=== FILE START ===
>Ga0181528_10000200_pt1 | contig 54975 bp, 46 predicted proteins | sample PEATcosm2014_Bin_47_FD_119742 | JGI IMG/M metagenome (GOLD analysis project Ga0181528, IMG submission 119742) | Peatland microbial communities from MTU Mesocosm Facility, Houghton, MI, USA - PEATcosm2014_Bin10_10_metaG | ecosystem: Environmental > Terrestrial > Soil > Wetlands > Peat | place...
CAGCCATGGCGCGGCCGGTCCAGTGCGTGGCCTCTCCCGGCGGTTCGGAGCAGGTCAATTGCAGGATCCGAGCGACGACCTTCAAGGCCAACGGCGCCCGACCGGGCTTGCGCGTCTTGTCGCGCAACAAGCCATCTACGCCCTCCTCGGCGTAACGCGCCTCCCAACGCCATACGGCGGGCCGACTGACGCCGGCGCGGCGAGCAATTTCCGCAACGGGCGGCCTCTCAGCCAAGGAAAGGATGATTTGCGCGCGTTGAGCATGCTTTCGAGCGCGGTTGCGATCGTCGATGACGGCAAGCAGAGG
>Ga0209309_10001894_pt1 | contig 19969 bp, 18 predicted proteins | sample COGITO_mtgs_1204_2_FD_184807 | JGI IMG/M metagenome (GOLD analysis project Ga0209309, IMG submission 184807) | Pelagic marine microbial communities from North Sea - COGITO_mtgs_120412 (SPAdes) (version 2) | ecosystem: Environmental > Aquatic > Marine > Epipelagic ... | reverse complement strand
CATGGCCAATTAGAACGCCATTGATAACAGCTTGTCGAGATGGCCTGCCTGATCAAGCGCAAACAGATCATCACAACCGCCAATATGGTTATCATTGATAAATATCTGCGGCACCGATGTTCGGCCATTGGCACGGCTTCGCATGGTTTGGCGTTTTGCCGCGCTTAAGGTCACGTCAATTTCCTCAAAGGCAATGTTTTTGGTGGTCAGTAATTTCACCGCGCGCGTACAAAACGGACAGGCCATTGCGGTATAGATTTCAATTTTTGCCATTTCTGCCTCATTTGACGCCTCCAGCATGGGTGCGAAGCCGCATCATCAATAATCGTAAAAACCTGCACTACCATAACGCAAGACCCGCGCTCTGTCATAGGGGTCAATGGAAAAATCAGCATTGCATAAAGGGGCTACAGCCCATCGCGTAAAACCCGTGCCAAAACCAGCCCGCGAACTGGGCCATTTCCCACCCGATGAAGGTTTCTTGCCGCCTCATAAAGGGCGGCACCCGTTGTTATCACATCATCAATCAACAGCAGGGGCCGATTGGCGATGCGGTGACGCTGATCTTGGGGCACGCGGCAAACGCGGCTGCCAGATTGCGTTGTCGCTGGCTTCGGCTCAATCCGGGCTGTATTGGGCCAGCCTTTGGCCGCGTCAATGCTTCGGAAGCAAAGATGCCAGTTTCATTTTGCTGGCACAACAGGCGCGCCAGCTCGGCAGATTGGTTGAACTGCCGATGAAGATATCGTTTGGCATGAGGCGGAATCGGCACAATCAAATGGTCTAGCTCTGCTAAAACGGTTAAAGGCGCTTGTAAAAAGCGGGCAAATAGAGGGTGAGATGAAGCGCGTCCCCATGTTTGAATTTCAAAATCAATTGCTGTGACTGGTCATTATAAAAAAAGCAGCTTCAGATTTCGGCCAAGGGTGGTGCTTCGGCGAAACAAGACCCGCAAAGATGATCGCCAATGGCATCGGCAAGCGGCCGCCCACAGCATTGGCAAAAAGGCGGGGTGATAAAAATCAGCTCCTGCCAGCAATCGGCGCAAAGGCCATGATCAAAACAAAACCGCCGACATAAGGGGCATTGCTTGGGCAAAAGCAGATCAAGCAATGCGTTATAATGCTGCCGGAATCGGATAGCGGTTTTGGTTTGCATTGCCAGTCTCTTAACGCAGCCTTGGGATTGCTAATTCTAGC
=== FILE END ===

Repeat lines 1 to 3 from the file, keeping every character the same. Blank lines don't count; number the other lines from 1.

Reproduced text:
>Ga0181528_10000200_pt1 | contig 54975 bp, 46 predicted proteins | sample PEATcosm2014_Bin_47_FD_119742 | JGI IMG/M metagenome (GOLD analysis project Ga0181528, IMG submission 119742) | Peatland microbial communities from MTU Mesocosm Facility, Houghton, MI, USA - PEATcosm2014_Bin10_10_metaG | ecosystem: Environmental > Terrestrial > Soil > Wetlands > Peat | place...
CAGCCATGGCGCGGCCGGTCCAGTGCGTGGCCTCTCCCGGCGGTTCGGAGCAGGTCAATTGCAGGATCCGAGCGACGACCTTCAAGGCCAACGGCGCCCGACCGGGCTTGCGCGTCTTGTCGCGCAACAAGCCATCTACGCCCTCCTCGGCGTAACGCGCCTCCCAACGCCATACGGCGGGCCGACTGACGCCGGCGCGGCGAGCAATTTCCGCAACGGGCGGCCTCTCAGCCAAGGAAAGGATGATTTGCGCGCGTTGAGCATGCTTTCGAGCGCGGTTGCGATCGTCGATGACGGCAAGCAGAGG
>Ga0209309_10001894_pt1 | contig 19969 bp, 18 predicted proteins | sample COGITO_mtgs_1204_2_FD_184807 | JGI IMG/M metagenome (GOLD analysis project Ga0209309, IMG submission 184807) | Pelagic marine microbial communities from North Sea - COGITO_mtgs_120412 (SPAdes) (version 2) | ecosystem: Environmental > Aquatic > Marine > Epipelagic ... | reverse complement strand